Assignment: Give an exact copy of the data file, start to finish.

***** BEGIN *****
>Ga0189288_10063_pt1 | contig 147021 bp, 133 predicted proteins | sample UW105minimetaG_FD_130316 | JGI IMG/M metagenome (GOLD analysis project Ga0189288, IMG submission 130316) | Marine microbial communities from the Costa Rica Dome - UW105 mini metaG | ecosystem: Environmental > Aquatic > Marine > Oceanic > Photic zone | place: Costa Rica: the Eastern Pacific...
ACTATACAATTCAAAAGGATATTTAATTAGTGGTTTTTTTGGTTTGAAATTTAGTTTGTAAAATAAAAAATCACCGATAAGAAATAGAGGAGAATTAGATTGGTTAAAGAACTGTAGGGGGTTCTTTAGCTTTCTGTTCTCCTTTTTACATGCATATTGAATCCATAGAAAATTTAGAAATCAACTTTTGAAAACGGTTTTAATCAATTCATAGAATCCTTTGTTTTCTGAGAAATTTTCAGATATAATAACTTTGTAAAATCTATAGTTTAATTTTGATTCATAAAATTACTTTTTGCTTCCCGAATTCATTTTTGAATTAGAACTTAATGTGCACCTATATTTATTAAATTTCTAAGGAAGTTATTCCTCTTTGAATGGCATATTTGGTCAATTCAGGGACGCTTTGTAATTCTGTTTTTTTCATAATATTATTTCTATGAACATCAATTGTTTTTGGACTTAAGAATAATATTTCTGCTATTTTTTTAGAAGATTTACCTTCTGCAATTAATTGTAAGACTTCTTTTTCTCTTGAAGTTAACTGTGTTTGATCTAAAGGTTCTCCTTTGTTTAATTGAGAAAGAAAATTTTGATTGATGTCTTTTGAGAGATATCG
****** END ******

>Ga0189288_10063_pt1 | contig 147021 bp, 133 predicted proteins | sample UW105minimetaG_FD_130316 | JGI IMG/M metagenome (GOLD analysis project Ga0189288, IMG submission 130316) | Marine microbial communities from the Costa Rica Dome - UW105 mini metaG | ecosystem: Environmental > Aquatic > Marine > Oceanic > Photic zone | place: Costa Rica: the Eastern Pacific...
ACTATACAATTCAAAAGGATATTTAATTAGTGGTTTTTTTGGTTTGAAATTTAGTTTGTAAAATAAAAAATCACCGATAAGAAATAGAGGAGAATTAGATTGGTTAAAGAACTGTAGGGGGTTCTTTAGCTTTCTGTTCTCCTTTTTACATGCATATTGAATCCATAGAAAATTTAGAAATCAACTTTTGAAAACGGTTTTAATCAATTCATAGAATCCTTTGTTTTCTGAGAAATTTTCAGATATAATAACTTTGTAAAATCTATAGTTTAATTTTGATTCATAAAATTACTTTTTGCTTCCCGAATTCATTTTTGAATTAGAACTTAATGTGCACCTATATTTATTAAATTTCTAAGGAAGTTATTCCTCTTTGAATGGCATATTTGGTCAATTCAGGGACGCTTTGTAATTCTGTTTTTTTCATAATATTATTTCTATGAACATCAATTGTTTTTGGACTTAAGAATAATATTTCTGCTATTTTTTTAGAAGATTTACCTTCTGCAATTAATTGTAAGACTTCTTTTTCTCTTGAAGTTAACTGTGTTTGATCTAAAGGTTCTCCTTTGTTTAATTGAGAAAGAAAATTTTGATTGATGTCTTTTGAGAGATATCG